I went to a picnic over the weekend with families who had kids of all different ages. Once the kids had burned off some energy on the playground and the conversation was just getting going amongst the adults, I observed a funny thing. Children of all ages were playing games and apps for kids on their parents’ smartphones, allowing the adults about 5 minutes peace and quiet to continue chatting.
I thought I’d do a quick ask around to see which apps my friends rely on to entertain their kids and buy themselves 5 minutes. Facebook provided a flood of responses, but you’re not reading this to find out about Angry Birds Star Wars. Even though that was arguably the most popular response from the survey, it’s more the kind of app that I’d prefer to play myself rather than give my phone over to the kids to play.
So, I’m hoping to provide you with a list of less than obvious apps for kids that you may not have discovered yet or may have been resisting the download. Or perhaps, like my Facebook friend (and new Mum) Andrea, you just hadn’t realized the potential for an app to buy you some peace like that. What about you? Do you have a secret weapon or some other apps for kids downloaded to your phone for when you just need 5 minutes? We would love to hear about your favorites in the comments below.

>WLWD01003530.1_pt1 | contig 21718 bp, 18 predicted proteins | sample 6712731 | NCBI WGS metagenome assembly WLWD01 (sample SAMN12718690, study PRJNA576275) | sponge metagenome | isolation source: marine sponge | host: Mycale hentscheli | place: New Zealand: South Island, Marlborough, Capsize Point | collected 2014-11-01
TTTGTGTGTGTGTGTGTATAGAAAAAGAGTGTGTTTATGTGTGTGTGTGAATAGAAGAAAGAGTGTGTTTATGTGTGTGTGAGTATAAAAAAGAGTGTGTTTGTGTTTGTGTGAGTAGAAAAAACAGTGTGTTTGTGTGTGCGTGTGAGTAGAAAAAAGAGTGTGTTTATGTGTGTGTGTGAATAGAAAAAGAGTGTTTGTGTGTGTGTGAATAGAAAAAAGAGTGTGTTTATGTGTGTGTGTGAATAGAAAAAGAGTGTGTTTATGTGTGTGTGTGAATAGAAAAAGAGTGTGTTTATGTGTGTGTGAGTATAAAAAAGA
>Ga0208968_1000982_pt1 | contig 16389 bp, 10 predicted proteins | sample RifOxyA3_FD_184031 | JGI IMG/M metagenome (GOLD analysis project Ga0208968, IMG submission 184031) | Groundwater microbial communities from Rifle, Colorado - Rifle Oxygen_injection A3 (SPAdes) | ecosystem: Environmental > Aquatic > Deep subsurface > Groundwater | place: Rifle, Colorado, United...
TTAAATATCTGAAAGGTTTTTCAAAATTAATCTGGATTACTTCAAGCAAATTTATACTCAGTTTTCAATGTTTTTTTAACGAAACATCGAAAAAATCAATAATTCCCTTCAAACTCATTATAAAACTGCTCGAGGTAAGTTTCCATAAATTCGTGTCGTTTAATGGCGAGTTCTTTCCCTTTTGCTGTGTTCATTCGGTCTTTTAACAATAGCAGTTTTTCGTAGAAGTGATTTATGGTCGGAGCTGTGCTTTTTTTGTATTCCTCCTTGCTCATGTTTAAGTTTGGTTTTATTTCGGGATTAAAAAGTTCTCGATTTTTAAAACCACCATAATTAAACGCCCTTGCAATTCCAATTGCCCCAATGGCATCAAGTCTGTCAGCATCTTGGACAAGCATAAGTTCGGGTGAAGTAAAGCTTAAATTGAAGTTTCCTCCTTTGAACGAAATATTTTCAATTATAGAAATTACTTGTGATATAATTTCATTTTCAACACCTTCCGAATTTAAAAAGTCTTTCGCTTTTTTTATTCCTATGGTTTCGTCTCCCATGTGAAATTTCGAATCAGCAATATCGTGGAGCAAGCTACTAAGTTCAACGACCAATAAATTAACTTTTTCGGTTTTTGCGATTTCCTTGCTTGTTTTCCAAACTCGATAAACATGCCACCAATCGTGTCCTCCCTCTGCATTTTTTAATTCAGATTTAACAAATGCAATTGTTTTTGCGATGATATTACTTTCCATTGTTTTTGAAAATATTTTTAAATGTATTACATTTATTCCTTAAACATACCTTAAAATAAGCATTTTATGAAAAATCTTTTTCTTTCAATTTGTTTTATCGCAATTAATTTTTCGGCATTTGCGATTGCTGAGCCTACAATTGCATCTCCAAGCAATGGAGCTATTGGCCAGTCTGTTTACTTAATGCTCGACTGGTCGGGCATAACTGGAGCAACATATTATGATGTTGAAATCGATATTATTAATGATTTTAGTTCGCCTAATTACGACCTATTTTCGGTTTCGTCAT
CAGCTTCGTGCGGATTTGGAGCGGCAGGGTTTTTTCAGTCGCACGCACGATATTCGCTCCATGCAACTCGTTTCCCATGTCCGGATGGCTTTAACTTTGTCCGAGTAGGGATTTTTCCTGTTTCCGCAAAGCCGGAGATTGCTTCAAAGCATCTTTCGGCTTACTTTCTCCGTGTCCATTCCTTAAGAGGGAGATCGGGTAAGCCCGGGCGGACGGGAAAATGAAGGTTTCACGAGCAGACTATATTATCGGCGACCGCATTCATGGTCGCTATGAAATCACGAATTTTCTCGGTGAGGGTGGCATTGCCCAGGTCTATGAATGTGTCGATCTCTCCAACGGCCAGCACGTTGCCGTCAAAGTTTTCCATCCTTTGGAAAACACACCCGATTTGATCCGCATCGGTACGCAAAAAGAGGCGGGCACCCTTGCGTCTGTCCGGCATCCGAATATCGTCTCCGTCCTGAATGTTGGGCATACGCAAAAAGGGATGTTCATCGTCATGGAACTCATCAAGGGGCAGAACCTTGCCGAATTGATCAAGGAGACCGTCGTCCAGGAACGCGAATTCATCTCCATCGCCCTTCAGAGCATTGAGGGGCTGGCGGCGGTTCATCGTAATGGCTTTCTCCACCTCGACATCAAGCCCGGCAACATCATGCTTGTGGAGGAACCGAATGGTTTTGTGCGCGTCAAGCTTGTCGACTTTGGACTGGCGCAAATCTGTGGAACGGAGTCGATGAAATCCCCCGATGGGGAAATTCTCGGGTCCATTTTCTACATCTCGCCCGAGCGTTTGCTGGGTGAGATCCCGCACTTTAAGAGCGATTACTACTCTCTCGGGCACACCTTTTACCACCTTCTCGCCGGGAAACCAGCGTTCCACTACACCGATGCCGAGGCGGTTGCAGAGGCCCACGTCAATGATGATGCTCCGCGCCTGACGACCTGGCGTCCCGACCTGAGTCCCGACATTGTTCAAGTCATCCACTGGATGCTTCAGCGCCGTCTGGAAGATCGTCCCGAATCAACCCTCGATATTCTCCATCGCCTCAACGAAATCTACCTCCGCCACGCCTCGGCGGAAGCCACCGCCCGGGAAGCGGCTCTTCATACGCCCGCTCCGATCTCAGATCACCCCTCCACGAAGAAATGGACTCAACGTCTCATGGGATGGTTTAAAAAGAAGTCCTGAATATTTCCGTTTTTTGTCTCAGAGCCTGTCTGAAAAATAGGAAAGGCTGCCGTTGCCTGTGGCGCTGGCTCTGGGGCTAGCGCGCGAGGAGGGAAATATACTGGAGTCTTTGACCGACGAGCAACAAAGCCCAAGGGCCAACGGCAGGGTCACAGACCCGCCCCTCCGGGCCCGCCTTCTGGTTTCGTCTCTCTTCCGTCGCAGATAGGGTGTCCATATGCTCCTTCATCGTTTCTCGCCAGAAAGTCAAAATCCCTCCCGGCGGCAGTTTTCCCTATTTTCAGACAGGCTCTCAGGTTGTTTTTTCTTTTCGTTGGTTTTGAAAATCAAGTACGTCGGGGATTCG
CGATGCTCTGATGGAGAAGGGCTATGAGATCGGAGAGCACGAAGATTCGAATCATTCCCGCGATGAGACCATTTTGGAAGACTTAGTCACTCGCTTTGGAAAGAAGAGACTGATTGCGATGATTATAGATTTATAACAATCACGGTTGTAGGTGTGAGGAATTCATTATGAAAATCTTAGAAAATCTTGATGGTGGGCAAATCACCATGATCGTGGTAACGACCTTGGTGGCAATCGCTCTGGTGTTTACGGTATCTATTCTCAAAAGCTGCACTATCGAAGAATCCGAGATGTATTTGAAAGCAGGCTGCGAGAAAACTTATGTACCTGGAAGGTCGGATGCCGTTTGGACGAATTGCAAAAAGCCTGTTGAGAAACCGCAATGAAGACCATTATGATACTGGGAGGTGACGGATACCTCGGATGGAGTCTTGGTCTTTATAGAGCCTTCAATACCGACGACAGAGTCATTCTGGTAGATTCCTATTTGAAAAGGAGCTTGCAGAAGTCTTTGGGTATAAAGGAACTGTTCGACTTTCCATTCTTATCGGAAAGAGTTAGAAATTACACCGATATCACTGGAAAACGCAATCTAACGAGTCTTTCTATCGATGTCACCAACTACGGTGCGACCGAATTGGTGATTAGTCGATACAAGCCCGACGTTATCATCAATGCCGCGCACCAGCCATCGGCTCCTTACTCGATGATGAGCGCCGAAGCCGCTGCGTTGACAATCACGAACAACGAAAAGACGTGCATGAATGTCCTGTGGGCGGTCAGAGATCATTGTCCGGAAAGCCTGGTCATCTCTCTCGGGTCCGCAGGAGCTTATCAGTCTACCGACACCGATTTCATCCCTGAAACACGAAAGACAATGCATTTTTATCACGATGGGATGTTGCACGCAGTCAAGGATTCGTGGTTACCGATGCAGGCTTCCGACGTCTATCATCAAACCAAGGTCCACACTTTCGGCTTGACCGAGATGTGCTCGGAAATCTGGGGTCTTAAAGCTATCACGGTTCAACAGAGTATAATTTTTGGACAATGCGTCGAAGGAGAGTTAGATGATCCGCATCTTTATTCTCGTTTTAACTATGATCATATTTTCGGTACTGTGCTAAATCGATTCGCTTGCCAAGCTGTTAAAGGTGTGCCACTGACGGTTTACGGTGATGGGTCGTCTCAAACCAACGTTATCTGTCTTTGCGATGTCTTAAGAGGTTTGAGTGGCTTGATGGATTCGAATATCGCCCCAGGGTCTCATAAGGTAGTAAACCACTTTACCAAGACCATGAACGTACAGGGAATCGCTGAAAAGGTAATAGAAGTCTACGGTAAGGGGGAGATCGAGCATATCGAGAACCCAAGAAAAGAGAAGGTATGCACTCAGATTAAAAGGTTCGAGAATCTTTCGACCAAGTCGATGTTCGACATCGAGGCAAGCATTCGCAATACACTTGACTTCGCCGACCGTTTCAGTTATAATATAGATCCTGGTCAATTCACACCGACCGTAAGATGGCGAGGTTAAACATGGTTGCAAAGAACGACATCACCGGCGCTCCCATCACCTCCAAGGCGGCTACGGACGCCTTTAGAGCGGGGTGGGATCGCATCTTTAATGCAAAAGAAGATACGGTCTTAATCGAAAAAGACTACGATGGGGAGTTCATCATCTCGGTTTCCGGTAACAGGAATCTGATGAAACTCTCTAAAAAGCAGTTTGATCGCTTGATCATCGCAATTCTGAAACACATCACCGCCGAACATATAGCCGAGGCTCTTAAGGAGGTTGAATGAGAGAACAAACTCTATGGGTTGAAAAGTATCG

5 Apps For Kids That You’ll Thank Me For Later
1. Reading Eggs
Many Aussie kids already recognize Reading Eggs from the established computer program of the same name which helps them to learn how to read while playing fun games and earning eggs as rewards. Most schools here use it in the early years. Suitable Ages 3+.
This one is great for kids of all ages. Basically you blow up and create balloon animals. You can then take pictures of them with various backdrops, and finally over inflate them until they pop. You always end up with random Balloonimals pics scattered in your photos though.
Of all these apps for kids, this one is the best for the older kids (ages 9+) and teenagers. This arcade style game pits overweight Bert against some frantic forces of natural selection. It’s set in an urban landscape with 36 courses varying in difficulty, and it’s up to you to ‘Run Fatty Run.’
4. Fruit Ninja
I don’t think this has anything to do with the fact that this is based on marshal arts, but my kids fight over this game. All you really do is swipe the screen and slice different types of fruit, but this game can buy you up to 10 minutes of peace (if there are no disputes over whose turn it is).
5. Phone 4 Kids
My friend’s one-year-old loves this app. He can dial it like a phone, play educational activities and even make music. This one will buy you some peace right up until you need your phone back.